Doesn't TAREI have a convention coming up? Why not go to their convention and pick the brains of a bunch of TAREI guys to get an idea of what you'll be faced with down there, before you begin to invest heavily in time and money? If their's has already passed, I think it could still be worth your while to attend one in another state. That way, you get to see and talk to people one-on-one in real time and face to face. There's no better way, in my opinion, to learn about this business - unless of course it's coming to TIJ. [;)]

ONE TEAM - ONE FIGHT!!!

Mike

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Hey Terry,,,,first THANK YOU for the time you spent answering in brief my question. I have done my homework very well on this. I am well informed about ITA and the quality teaching they provide,,,,this is in fact the 188 classroom hours course I was refering to for $2750. This will allow me to bypass the lower two state of Texas TREC lic.. I can complete the program in 4.5 weeks and take the Professional level exam right away---then the all important on the job training and experience. I am hoping to find a part time job with a local company in hopes that when the time comes and I am fully wet behind the ears that I can start my own business. I understand about the national assoc.,,,,local groups and marketing. My real concern to the point is the almost constint topic of discussion or it seems so about getting sued,,,and legal actions against home inspectors??????? Do you folks get sued all the time,,,and in what persentage do they collect a damage and for what!?? As to my use of ...,,,,//// simply a form of speeding up internet letters,,,,BUT your observation well noted--THANKS!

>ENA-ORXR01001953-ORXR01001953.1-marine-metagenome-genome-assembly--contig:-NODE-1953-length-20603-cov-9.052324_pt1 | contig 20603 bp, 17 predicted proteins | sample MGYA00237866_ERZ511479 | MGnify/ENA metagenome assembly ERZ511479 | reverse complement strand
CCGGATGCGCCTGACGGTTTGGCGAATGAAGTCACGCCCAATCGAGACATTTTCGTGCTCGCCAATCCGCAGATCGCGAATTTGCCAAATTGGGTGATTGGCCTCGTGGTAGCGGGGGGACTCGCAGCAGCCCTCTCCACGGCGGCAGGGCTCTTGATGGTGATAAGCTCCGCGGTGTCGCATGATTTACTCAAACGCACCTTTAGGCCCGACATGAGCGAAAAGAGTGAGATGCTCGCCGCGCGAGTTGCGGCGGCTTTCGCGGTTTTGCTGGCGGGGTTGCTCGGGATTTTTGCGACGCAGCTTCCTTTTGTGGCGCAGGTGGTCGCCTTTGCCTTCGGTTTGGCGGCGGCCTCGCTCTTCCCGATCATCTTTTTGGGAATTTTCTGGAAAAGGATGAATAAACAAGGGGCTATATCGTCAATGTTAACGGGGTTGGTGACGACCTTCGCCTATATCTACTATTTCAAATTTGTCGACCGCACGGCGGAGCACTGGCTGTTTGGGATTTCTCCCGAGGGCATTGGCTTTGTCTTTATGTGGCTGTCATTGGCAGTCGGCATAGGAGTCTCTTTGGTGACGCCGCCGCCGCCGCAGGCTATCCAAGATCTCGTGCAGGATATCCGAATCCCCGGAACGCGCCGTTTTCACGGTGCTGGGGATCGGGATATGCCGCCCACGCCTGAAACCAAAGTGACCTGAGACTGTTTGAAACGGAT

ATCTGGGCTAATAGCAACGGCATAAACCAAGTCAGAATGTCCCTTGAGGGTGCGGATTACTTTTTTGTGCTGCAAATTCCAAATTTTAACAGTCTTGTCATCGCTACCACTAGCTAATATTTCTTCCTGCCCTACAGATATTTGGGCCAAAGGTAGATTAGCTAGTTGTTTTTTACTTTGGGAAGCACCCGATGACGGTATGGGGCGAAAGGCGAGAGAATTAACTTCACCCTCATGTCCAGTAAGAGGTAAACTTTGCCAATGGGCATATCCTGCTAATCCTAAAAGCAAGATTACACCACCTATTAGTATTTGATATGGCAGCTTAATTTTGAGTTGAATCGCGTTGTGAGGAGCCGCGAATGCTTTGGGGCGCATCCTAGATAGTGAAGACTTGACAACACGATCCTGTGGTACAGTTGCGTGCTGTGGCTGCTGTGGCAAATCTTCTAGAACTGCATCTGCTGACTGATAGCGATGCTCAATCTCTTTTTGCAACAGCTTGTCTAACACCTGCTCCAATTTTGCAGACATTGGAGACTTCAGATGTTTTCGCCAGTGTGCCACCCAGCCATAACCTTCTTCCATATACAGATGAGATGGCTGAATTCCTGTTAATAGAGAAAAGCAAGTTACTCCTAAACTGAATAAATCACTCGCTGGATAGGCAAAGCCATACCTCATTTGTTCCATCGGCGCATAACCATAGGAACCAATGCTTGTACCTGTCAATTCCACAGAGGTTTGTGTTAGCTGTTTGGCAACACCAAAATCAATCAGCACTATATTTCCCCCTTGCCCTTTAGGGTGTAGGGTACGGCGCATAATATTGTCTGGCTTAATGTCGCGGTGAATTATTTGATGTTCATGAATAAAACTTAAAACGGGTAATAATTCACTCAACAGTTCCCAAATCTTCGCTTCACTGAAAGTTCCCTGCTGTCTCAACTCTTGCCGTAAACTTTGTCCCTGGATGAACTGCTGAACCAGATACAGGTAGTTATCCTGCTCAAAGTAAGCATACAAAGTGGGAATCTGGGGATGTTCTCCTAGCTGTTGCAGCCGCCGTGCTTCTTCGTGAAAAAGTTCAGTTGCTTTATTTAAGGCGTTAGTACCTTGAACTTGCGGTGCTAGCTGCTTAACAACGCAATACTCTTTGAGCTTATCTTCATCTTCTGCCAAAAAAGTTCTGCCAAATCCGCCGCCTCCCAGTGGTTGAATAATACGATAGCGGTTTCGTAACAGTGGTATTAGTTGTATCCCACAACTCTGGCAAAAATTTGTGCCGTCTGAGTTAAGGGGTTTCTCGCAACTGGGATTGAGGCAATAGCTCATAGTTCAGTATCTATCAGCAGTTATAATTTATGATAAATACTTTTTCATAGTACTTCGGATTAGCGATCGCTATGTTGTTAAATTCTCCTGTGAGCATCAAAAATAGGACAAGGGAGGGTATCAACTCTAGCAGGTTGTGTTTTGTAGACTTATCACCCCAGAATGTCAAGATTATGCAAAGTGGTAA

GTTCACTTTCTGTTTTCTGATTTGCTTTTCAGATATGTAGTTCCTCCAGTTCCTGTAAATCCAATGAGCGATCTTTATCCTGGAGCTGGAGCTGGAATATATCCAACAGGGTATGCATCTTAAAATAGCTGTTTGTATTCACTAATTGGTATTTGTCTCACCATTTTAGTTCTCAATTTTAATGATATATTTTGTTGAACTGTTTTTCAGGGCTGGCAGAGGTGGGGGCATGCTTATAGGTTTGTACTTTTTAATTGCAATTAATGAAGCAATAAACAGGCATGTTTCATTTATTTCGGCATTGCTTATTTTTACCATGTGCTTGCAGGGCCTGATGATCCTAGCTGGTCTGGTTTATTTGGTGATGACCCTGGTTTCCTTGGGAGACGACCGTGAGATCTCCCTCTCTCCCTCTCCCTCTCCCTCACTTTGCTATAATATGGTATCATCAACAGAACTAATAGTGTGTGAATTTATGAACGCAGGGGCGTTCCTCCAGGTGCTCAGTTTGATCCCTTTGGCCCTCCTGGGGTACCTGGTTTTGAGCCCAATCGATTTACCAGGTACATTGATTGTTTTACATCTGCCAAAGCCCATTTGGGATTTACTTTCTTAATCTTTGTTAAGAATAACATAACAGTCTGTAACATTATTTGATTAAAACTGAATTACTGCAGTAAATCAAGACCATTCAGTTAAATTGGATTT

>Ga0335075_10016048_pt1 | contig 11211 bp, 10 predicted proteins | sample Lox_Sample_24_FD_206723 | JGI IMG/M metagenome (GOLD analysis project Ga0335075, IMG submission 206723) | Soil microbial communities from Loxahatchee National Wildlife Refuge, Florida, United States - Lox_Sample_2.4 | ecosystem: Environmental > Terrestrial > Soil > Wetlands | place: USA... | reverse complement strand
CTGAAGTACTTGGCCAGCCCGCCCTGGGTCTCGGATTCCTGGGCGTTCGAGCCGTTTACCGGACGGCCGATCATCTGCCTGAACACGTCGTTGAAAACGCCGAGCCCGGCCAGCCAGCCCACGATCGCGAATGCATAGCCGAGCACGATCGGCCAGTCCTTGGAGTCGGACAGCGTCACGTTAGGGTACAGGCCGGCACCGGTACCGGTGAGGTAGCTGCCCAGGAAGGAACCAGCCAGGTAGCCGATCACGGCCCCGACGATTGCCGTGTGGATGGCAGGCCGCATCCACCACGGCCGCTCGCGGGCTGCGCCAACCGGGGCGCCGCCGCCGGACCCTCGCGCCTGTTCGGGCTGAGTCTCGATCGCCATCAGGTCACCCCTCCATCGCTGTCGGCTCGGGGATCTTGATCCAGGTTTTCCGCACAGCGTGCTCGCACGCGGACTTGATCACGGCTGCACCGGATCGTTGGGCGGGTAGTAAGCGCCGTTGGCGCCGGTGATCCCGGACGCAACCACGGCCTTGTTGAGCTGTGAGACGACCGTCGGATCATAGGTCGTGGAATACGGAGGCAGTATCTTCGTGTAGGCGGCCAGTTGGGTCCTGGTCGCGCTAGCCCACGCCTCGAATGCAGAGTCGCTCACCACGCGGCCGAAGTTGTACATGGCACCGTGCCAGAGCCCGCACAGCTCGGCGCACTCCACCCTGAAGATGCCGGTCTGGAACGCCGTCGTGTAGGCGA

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Chad...thanks for your input on the schools. And the car is a 1972 Chevelle. Have that street cruiser ride and a 1965 Chevy Impalia Station Wagon and one of my sons another 72' Chevelle semi-drag race car.